Technology Allows 360-Degree Views of Tumors Before Procedure
MRI and CT have been the standard imaging technology used to map out a two-dimensional preoperative plan for patients undergoing neurosurgery. The George Washington University Hospital takes neurosurgery planning a step further by adopting advanced medical visualization, specifically Precision Virtual Reality®️ by Surgical Theater, for not only surgical mapping but also providing valuable patient education and training for future neurosurgeons.
Cutting-Edge Imaging Technology for Intricate Procedures
Virtual reality technology performs rapid 3D reconstruction of CT and MRI, and can rotate, scale, segment, fuse and perform other reconstructed imaging tasks. The visualization tool gives surgeons the unique opportunity to envision brain and spinal tumors from different angles before an operation.
“We operate in three dimensions, and it only makes sense to view structures and pathways in the same way before surgery,” says Wayne J. Olan, MD, director of minimally invasive and endovascular neurosurgery at GW Medical Faculty Associates/GW Hospital and associate professor of radiology and neurosurgery at The George Washington University School of Medicine and Health Sciences. “VR puts us in the position to plan efficient, safe, successful procedures. With VR, we can see the pathology and experience a potential therapy in the exact dimensions where we are going to perform it.”
Benefits of Virtual Reality in Neurosurgery
GW Hospital is proud to be one of the first in the area to utilize the Precision Virtual Reality platform in our neurological center. The platform includes several products, including Surgical Planner, the Precision VR Viewer, the Surgical Navigation Advanced Platform and the VR Studio, and provides numerous benefits in the world of neurosurgery. Some include:
Familiarity with a surgical plan helps cut down on time spent in the operating room. Additionally, neurosurgeons who practice pre-op may increase efficiency and subsequently decrease the length of surgeries.”
Surgeons who have a better 3D understanding of certain structures in relation to a tumor may be able to reduce common surgical complications.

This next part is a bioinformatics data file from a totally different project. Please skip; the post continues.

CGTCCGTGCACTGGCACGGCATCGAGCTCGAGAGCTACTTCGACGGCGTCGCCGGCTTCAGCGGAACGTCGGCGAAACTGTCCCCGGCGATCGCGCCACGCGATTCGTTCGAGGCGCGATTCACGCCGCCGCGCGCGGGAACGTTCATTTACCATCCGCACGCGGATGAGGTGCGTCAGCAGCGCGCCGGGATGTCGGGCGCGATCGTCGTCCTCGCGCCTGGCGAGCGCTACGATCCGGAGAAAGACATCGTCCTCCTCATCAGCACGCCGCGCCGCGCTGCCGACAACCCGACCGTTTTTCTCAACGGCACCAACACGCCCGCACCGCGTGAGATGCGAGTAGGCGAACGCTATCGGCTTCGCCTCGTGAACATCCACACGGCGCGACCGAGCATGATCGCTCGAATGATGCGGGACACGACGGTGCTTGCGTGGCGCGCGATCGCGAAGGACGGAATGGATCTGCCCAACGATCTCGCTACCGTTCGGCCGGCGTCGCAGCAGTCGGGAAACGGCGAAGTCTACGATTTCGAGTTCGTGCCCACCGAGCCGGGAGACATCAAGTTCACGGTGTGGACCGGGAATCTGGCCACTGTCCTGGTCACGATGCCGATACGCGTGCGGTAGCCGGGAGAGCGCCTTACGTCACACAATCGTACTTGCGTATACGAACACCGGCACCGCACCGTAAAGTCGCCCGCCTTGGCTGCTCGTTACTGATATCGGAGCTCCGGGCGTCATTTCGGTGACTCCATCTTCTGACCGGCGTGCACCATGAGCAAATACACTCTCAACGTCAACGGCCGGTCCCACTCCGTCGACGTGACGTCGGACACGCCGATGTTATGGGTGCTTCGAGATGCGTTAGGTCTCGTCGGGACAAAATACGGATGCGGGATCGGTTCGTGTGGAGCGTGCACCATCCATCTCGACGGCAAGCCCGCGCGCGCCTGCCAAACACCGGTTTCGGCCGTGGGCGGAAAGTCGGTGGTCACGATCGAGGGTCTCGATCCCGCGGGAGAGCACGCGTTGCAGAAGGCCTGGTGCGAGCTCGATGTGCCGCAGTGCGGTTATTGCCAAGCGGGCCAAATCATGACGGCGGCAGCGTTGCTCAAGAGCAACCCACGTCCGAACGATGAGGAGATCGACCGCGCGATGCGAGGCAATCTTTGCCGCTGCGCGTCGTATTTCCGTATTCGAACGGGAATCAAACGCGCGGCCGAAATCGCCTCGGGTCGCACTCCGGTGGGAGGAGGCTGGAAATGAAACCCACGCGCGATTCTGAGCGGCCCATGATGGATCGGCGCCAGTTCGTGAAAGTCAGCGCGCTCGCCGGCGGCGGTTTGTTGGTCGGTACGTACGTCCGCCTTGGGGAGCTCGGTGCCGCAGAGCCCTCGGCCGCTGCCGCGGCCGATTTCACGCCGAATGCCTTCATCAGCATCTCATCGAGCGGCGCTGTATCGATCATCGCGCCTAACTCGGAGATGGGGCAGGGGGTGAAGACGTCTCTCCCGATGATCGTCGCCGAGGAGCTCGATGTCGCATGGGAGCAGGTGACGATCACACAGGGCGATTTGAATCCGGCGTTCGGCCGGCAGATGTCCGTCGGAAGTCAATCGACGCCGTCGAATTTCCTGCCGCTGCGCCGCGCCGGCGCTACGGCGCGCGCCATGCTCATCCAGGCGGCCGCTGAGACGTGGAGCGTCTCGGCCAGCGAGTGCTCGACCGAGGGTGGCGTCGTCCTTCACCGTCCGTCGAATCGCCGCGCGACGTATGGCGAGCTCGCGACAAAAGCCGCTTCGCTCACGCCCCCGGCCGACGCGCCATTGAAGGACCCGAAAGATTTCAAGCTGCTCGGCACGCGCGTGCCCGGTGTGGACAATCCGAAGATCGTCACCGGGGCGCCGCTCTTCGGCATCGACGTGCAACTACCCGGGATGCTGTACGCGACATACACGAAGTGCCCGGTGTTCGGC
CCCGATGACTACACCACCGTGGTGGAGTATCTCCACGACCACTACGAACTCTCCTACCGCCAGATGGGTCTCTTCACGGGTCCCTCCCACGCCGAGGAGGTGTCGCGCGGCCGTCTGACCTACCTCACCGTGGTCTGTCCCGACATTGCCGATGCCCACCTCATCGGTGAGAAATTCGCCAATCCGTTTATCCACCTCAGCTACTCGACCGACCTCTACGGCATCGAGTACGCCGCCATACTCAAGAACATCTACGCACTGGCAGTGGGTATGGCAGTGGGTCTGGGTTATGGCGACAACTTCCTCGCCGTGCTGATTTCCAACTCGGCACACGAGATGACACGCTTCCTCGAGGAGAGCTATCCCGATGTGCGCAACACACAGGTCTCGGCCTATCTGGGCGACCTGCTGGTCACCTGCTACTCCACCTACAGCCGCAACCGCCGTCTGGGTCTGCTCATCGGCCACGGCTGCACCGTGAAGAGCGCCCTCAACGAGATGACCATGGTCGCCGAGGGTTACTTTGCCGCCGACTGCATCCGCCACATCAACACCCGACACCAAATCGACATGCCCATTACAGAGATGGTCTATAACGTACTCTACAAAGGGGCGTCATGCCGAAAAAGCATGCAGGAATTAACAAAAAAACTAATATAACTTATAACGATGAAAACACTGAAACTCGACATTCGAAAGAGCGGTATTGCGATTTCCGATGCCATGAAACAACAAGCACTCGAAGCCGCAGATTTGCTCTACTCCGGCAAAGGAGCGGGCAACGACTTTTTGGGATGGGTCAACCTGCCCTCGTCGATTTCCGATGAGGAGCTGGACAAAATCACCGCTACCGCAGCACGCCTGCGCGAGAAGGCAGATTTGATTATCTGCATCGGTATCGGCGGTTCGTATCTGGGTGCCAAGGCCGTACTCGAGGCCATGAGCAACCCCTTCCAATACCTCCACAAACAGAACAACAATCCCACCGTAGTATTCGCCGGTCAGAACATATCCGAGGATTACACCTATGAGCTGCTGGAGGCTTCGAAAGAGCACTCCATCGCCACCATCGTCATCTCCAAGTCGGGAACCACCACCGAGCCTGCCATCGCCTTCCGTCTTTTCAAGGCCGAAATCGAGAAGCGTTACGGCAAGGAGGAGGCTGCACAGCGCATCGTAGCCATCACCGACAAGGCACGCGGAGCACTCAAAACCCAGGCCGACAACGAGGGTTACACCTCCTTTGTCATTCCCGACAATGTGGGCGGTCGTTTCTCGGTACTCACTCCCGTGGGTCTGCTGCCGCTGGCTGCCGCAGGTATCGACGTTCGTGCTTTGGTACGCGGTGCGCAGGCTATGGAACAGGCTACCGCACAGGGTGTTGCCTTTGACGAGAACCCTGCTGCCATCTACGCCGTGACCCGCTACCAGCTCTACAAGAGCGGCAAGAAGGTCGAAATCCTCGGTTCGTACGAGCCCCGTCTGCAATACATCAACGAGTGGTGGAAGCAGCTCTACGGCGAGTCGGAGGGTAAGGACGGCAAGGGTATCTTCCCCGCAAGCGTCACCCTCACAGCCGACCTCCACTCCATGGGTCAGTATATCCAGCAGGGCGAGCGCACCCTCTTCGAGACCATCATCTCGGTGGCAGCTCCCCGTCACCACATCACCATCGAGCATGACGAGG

Through the use of the Precision VR Viewer, patients understand more about their medical condition and can preview their upcoming surgery. During a preliminary clinic visit, patients wear a headset to navigate a 360-degree visual reconstruction of their central nervous system. Michael Rosner, MD, program director of neurosurgery residency and professor of neurosurgery at George Washington University School of Medicine and Health Sciences, explains how VR benefits his patients.
“When viewing MRI images, patients didn’t always get the full picture of their condition and procedure,” Dr. Rosner says. “When you give patients a model, suddenly they can visualize their brain, the tumor, and all the blood vessels and nerves wrapped around it. We’ve found that by involving patients in this way, they typically are better psychologically prepared for the procedure and have more realistic expectations for recovery.”
Educating Prospective Surgeons
GW Hospital is an academic medical center that helps train the future generation of physicians. Virtual reality allows medical residents to get a fully immersive, pre-op look at surgery without needing to sit in on the procedure. According to a recent study published in BMC Medical Education, VR technology was shown to be a promising tool to improve neurosurgical skull base teaching quality. Future studies should be done to show the advantages of virtual reality in clinical training.
“VR technology is still new,” Dr. Olan says. “Technological advances to come may include applying texture and feeling to the immersive technology. Surgeons may one day be able to experience the changes and density in objects to provide a more realistic experience. Adapting this technology demonstrates our commitment to excellence and innovation in our medical center.”
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